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Article

Swiss, 19th – 20th century, male.

Active in Germany.

Born 31 December 1849, in St Gall; died 1921, in Planegg.

Architect, painter, decorative designer, theorist. Designs (furniture/fabrics/metal objects/ceramics).

Jugendstil.

From 1868 to 1871 Hans Eduard von Berlepsch-Valendas was a student of architecture with Gottfried Sempers in Zurich. After graduating he abandoned architecture while he was living in Frankfurt, to go and train as a painter in Munich (...

Article

Monique D. J. M. Teunissen

(b Amsterdam, July 12, 1893; d Amsterdam, May 11, 1949).

Dutch interior designer, furniture designer and writer. He was the son of a furniture dealer and was involved with the profession from an early age. He took lessons with the architect J. L. van Ishoven (1870–1931) and gained work experience in Germany. After operating independently for a few years he became the leading designer of the Amsterdam firm Metz & Co. His work displayed a rational concept of form and became well known through exhibitions and publications. At the firm of Hendrik Pander & Zonen in The Hague, where he was employed from 1924 to 1933, he specialized in using different types of wood that gave his taut, functional, batch-produced furniture a distinctive decorative character. On account of their plastic shapes his designs were considered to be related to those of the Amsterdam school architects. For Bromberg functionalism in interiors was a vital starting-point. He created various model rooms and homes in order to illustrate new ideas about the arrangement of domestic interiors. He also taught and wrote manuals, children’s books and many articles in periodicals and trade journals promoting contemporary applied art. He was particularly active within the Dutch Association of Trade and Industrial Art and the ...

Article

German, 20th century, male.

Born 12 April 1871, in Berlin; died 15 April 1925, in Breslau (now Wroclaw, Poland).

Draughtsman, architect, decorative artist, designer, illustrator, author. Furniture, jewellery, lamps, art objects.

Jugendstil.

Deutscher Werkbund.

In Munich, August Endell studied philosophy, art history, aesthetics and psychology, notably a course run by Theodor Lipp on the psychological effect of the perception of lines and forms. There, in ...

Article

Sherban Cantacuzino

(b Lyon, 1867; d New York, May 20, 1942).

French architect, furniture designer and writer. After attending the Ecole Nationale des Arts Décoratifs in Paris, in 1885 he entered the Ecole des Beaux-Arts; he left four years later without a diploma, however, to work for a builder as both architect and site craftsman. The influence of Eugène-Emmanuel Viollet-le-Duc is evident in his early works, particularly the Ecole du Sacré-Coeur (1895), in which the exposed cast-iron structure of V-shaped columns is an adaptation of a drawing taken from Viollet-le-Duc’s Entretiens sur l’architecture (1863–72). These early commissions, built in a picturesque and eclectic manner, culminated in the Castel Béranger block of flats, Paris, where his first use of the Art Nouveau style appeared in its decorative elements. He visited Brussels in 1895, where he met Victor Horta, whose Maison du Peuple was then under construction. After seeing Horta’s work Guimard made changes to the original neo-Gothic decorative elements of the Castel Béranger, introducing a colourful mixture of facing materials and organically derived embellishments, based on his belief that decoration is the more effective for being non-representational. Between ...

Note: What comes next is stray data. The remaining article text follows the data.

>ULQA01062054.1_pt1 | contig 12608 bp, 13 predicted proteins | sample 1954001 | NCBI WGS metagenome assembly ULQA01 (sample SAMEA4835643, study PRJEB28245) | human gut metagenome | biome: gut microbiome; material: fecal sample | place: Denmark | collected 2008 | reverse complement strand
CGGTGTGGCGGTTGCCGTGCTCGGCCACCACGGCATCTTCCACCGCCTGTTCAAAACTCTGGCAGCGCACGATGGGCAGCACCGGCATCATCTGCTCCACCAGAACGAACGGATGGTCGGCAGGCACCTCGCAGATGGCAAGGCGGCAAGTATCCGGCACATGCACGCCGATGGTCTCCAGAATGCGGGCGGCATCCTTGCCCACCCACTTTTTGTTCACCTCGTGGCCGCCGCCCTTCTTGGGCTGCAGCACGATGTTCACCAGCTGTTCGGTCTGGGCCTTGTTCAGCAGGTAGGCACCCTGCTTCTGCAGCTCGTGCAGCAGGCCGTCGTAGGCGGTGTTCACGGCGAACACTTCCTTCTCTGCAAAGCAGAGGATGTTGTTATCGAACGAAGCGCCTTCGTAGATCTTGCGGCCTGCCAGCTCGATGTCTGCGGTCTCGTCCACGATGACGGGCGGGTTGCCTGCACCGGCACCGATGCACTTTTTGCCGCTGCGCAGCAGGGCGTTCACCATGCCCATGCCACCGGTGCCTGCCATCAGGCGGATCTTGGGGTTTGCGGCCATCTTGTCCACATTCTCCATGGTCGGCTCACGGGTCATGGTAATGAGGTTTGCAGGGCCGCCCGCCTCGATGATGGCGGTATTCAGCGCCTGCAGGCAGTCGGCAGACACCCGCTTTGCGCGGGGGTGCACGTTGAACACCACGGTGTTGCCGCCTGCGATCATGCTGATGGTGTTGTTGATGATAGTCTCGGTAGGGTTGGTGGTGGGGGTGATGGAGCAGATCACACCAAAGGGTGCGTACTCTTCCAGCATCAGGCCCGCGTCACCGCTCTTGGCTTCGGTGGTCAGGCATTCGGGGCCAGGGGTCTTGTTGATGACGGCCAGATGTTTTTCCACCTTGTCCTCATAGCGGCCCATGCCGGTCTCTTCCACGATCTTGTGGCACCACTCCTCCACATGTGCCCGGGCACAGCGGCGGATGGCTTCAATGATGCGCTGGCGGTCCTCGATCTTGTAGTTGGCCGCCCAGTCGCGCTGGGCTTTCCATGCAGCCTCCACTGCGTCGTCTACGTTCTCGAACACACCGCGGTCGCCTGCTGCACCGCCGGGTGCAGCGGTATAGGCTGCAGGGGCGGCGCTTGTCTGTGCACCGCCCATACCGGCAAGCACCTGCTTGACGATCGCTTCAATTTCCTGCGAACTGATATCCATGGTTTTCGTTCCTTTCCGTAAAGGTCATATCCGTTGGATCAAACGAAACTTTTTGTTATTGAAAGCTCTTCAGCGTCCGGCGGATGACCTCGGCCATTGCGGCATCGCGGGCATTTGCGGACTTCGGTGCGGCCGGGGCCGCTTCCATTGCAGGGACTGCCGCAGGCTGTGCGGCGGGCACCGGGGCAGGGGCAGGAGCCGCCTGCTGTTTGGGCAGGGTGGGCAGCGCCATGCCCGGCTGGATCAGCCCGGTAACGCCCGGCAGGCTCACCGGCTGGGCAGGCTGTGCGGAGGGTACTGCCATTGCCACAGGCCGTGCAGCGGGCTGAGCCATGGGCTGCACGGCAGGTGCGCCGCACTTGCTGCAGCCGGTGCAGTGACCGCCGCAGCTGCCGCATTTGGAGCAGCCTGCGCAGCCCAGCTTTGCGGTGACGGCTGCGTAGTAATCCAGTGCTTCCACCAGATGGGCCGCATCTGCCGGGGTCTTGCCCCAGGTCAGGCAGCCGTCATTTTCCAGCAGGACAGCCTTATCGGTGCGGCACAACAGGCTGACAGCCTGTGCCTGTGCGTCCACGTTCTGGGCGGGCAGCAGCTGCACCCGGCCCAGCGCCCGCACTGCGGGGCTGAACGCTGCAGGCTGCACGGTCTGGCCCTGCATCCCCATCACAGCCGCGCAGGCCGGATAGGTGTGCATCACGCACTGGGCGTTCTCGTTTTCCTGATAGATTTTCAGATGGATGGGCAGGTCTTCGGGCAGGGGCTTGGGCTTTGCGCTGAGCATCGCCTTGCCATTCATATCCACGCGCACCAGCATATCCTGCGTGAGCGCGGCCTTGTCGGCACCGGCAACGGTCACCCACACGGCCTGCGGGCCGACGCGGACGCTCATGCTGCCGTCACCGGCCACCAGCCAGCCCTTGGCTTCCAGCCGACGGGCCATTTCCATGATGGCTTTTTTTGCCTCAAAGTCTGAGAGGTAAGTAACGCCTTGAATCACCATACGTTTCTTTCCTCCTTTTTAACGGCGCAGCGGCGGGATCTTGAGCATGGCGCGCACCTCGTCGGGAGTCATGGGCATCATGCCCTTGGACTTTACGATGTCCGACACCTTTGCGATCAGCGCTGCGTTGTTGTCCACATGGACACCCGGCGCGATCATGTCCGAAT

Article

Friederike Mehlau-Wiebking

(b Zurich, Jan 25, 1901; d Herrliberg, nr Zurich, June 17, 1976).

Swiss architect, furniture designer and writer. He studied architecture (1919–23) at the Eidgenössische Technische Hochschule, Zurich, under Karl Moser; one of his fellow students was Rudolf Steiger, his future partner. His student designs show an interest in the formal idiom of Expressionism. After graduating he worked for Otto Bartning in Berlin before returning to Zurich in 1924 to enter the practice of his father, Max Haefeli (1869–1941), and Otto Pfleghard (b 1869). In 1925 he set up on his own and acted until 1927 as Director of the Kollektivgruppe Schweizer Architekten zur Beteiligung an der Werkbundausstellung in Stuttgart, designing furniture and fittings for some of the dwellings on the Weissenhofseidlung (1927), the Deutscher Werkbund’s show housing estate in Stuttgart. His work was by this time thoroughly Modernist, and when CIAM was formed at La Sarraz in 1928 he was a founder-member.

Haefeli’s new approach to design is apparent in the houses he designed (...

Article

British, 20th century, male.

Born 16 November 1892, in London; died 1957.

Painter, engraver, furniture designer, writer. Genre scenes, landscapes, architectural scenes.